THE SUPRAMOLECULAR STRUCTURE OF HUMIC Science 2002... · THE SUPRAMOLECULAR STRUCTURE OF HUMIC SUBSTANCES…
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0038-075C/01/16611-810832 November 2001Soil Science Vol. 166, No. 11Copyright 2001 by Lippincott Williams & Wilkins, Inc. Printed in U.S.A.
HUMIC substances (HS), natural organic sub-stances that are ubiquitous in water, soil, andsediments, are of paramount importance in sus-taining plant growth and controlling both thefate of environmental pollutants and the biogeo-chemistry of organic carbon (OC) in the globalecosystem (Piccolo, 1996). Despite their role inthe sustainability of life, the basic chemical natureand the reactivities of HS are still poorly under-stood. The scientific community of humic scien-tists has so far failed to provide a unified under-standing of this field of science, and there is still,therefore, a poor awareness of fundamental as-pects of humic structures and reactivities. Never-theless, the implications of the relevance ofawareness of HA structure should extend far be-yond the interests of a few chemists; HA struc-tures affect the ways that the soil ecosystem work,as well as the bioavailabilty of organic substances
(including potential pollutants) in the soil envi-ronment (Tate, 1999).
Most of the difficulties encountered in chem-ically defining the structures and reactivities of HSderive from their large chemical heterogeneityand geographical variability. The substances areundoubtedly mixtures that develop randomlyfrom the decay of plant tissues, from microbialmetabolism-catabolism, or from both. Thus, thechemistry is not only highly complex,but it is alsoa function of the different general properties ofthe ecosystem in which it is formed, such as veg-etation, climate, topography, etc. It is not surpris-ing that, despite the efforts of many excellent sci-entists in the distant and recent past (Kononova,1961; Stevenson, 1994), there is still much to bedone to achieve an appropriate awareness of hu-mic chemistry.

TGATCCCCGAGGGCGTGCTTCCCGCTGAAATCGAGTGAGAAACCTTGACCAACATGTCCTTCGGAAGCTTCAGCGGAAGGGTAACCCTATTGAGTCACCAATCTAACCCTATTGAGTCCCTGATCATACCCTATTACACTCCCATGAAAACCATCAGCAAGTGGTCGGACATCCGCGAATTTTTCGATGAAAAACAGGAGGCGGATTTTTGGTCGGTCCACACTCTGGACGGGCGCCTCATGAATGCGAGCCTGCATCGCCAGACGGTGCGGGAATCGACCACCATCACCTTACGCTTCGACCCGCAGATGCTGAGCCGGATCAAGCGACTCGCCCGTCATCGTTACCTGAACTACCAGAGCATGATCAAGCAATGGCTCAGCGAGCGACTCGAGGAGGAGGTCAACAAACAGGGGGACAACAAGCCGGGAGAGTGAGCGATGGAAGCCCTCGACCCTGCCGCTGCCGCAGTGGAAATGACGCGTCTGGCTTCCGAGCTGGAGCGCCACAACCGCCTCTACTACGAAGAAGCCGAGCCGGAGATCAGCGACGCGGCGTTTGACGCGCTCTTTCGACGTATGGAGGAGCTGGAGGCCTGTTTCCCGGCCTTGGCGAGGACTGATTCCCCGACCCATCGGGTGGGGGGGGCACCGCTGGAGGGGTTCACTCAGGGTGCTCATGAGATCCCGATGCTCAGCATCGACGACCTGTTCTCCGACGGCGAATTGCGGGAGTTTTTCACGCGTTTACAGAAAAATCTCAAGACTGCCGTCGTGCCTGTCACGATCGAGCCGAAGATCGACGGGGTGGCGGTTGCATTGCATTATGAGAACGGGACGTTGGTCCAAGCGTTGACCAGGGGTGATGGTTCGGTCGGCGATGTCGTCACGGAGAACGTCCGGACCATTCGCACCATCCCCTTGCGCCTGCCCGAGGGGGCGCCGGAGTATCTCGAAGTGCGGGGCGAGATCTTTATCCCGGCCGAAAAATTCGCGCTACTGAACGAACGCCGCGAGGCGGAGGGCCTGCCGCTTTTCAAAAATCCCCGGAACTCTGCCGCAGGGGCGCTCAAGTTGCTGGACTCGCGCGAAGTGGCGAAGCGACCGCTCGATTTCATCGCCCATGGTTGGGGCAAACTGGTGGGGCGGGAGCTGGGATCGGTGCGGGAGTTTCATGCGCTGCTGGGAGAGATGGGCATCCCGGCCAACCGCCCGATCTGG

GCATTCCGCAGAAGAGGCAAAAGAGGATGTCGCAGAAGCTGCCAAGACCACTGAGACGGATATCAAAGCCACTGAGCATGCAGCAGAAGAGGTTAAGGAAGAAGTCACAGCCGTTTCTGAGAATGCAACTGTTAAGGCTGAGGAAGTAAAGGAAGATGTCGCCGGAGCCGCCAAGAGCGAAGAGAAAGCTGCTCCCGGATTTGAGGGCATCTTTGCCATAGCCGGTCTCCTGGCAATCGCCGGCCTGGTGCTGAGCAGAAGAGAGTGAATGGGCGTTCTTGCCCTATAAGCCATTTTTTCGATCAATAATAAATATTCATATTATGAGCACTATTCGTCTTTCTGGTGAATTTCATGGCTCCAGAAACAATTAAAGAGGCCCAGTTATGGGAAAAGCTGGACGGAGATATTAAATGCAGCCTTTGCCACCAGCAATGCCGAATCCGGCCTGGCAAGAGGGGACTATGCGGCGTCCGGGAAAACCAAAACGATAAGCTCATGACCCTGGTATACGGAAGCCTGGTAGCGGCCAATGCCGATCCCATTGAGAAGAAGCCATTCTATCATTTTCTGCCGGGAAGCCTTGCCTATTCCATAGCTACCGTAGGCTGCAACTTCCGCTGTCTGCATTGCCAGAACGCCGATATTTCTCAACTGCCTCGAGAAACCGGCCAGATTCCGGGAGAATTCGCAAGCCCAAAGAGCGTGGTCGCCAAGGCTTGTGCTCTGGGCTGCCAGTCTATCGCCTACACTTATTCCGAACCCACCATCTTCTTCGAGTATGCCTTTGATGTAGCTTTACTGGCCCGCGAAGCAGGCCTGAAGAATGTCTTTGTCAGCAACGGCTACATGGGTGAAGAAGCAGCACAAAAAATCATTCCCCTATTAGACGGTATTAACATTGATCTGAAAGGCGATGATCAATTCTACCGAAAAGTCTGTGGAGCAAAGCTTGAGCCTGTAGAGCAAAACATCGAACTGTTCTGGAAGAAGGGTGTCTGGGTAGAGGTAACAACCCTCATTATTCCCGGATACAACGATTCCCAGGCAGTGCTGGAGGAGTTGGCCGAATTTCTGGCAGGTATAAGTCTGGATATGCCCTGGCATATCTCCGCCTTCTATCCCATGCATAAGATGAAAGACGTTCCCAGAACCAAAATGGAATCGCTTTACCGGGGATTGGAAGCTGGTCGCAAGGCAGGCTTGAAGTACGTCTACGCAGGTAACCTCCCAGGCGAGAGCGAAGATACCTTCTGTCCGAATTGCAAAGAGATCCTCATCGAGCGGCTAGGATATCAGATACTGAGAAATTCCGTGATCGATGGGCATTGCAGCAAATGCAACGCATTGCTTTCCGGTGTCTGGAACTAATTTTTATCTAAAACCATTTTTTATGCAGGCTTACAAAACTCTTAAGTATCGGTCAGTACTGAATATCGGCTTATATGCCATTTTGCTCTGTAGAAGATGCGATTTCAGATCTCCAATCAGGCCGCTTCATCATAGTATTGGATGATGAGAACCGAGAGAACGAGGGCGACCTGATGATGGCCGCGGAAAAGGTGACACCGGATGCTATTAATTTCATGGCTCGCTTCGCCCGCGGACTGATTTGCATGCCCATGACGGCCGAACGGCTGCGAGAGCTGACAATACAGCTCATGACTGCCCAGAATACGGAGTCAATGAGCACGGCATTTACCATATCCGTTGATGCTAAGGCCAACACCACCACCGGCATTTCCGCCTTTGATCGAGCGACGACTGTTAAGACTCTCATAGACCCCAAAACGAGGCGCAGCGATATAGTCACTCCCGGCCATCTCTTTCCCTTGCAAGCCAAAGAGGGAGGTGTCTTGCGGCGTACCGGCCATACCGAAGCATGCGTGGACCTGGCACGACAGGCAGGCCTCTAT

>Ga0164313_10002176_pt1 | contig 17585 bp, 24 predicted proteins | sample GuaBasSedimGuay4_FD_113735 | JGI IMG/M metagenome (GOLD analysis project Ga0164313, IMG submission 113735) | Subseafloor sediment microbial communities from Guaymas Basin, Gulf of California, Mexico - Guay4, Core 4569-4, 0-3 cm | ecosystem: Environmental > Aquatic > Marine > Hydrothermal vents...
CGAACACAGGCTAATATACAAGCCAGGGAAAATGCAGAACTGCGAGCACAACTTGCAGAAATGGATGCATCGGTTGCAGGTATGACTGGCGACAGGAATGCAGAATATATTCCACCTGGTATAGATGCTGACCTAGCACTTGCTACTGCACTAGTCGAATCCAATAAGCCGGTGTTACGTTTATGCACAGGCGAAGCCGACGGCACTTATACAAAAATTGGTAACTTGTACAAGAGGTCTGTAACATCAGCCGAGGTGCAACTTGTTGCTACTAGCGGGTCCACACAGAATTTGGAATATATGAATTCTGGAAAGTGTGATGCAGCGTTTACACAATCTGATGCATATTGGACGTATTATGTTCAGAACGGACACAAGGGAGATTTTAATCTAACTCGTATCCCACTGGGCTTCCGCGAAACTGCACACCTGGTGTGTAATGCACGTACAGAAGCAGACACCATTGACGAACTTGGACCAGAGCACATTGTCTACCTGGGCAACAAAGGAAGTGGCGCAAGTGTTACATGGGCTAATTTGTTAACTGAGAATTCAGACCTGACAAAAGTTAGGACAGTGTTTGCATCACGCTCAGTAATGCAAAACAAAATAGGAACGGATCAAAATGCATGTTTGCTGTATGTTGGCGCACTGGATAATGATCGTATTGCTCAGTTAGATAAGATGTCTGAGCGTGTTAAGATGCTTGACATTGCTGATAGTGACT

The objective of this contribution is to reporton recent experimental findings leading to a newunderstanding of the conformational nature ofHS and to mention the profound implicationsthat this may have on our understanding of soilorganic matter (SOM) functions and reactivities.
THE SUPRAMOLECULAR STRUCTURE OF HUMIC SUBSTANCES
Dipartimento di Scienze Chimico-Agrarie, Universit di Napoli Federico II 80055,Portici, Italy. E-mail: firstname.lastname@example.org.
Received June 4, 2001; accepted Aug. 21, 2001.
The scientific understanding of the molecular size and shape of humicsubstances (HS) is critically reviewed. The traditional view that HS arepolymers in soil is not substantiated by any direct evidence but is as-sumed only on the basis of laboratory experiments with model moleculesand unwarranted results produced by incorrectly applying either analyt-ical procedures or mathematical treatments developed for purified andundisputed biopolymers. A large body of evidence shows an alternativeunderstanding of the conformational nature of HS, which should be re-garded as supramolecular associations of self-assembling heterogeneousand relatively small molecules deriving from the degradation and de-composition of dead biological material. A major aspect of the humicsupramolecular conformation is that it is stabilized predominantly byweak dispersive forces instead of covalent linkages. Hydrophobic (vander Waals, -, CH-) and hydrogen bonds are responsible for the ap-parent large molecular size of HS, the former becoming more importantwith the increase of pH. This innovative understanding of the nature ofHS implies a further development of the science and technology for thecontrol of the chemistry and reactivity of natural organic matter in thesoil and the environment. (Soil Science 2001; 166:810832)